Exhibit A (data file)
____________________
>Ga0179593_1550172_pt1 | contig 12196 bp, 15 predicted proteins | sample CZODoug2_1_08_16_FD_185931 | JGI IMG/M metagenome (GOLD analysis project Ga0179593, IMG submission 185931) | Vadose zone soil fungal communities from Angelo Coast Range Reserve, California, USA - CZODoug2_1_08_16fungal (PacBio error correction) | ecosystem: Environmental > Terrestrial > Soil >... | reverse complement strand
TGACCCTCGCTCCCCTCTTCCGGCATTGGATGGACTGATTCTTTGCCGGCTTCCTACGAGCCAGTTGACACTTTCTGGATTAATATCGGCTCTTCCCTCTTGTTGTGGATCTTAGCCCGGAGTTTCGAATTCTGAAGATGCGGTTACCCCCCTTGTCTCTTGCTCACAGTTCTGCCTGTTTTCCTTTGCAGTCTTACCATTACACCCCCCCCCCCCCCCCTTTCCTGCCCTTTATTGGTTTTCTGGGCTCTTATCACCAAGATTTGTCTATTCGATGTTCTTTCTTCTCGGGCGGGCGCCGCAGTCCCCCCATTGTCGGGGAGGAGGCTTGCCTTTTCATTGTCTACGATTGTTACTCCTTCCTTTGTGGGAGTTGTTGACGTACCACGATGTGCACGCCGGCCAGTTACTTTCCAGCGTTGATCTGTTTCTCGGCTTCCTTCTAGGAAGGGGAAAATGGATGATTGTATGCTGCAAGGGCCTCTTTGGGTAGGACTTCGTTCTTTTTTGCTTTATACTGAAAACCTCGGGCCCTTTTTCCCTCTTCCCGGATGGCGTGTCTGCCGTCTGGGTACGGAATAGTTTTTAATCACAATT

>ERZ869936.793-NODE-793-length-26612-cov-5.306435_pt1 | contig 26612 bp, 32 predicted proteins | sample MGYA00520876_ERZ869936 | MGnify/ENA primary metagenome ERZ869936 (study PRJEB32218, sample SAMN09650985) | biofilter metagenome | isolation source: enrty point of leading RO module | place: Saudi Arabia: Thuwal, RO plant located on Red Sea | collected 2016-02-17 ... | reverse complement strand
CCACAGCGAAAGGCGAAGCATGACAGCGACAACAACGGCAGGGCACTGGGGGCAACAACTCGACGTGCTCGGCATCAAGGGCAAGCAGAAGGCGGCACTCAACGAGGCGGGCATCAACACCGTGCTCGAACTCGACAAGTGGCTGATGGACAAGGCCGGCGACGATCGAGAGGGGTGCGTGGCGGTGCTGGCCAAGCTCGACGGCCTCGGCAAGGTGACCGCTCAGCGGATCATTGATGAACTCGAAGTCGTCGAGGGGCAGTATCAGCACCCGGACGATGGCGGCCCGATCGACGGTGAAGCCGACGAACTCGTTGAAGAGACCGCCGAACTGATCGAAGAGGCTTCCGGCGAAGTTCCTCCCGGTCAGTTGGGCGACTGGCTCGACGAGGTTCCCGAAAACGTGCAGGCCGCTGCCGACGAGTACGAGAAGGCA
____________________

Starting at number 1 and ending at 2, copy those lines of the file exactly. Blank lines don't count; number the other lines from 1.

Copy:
>Ga0179593_1550172_pt1 | contig 12196 bp, 15 predicted proteins | sample CZODoug2_1_08_16_FD_185931 | JGI IMG/M metagenome (GOLD analysis project Ga0179593, IMG submission 185931) | Vadose zone soil fungal communities from Angelo Coast Range Reserve, California, USA - CZODoug2_1_08_16fungal (PacBio error correction) | ecosystem: Environmental > Terrestrial > Soil >... | reverse complement strand
TGACCCTCGCTCCCCTCTTCCGGCATTGGATGGACTGATTCTTTGCCGGCTTCCTACGAGCCAGTTGACACTTTCTGGATTAATATCGGCTCTTCCCTCTTGTTGTGGATCTTAGCCCGGAGTTTCGAATTCTGAAGATGCGGTTACCCCCCTTGTCTCTTGCTCACAGTTCTGCCTGTTTTCCTTTGCAGTCTTACCATTACACCCCCCCCCCCCCCCCTTTCCTGCCCTTTATTGGTTTTCTGGGCTCTTATCACCAAGATTTGTCTATTCGATGTTCTTTCTTCTCGGGCGGGCGCCGCAGTCCCCCCATTGTCGGGGAGGAGGCTTGCCTTTTCATTGTCTACGATTGTTACTCCTTCCTTTGTGGGAGTTGTTGACGTACCACGATGTGCACGCCGGCCAGTTACTTTCCAGCGTTGATCTGTTTCTCGGCTTCCTTCTAGGAAGGGGAAAATGGATGATTGTATGCTGCAAGGGCCTCTTTGGGTAGGACTTCGTTCTTTTTTGCTTTATACTGAAAACCTCGGGCCCTTTTTCCCTCTTCCCGGATGGCGTGTCTGCCGTCTGGGTACGGAATAGTTTTTAATCACAATT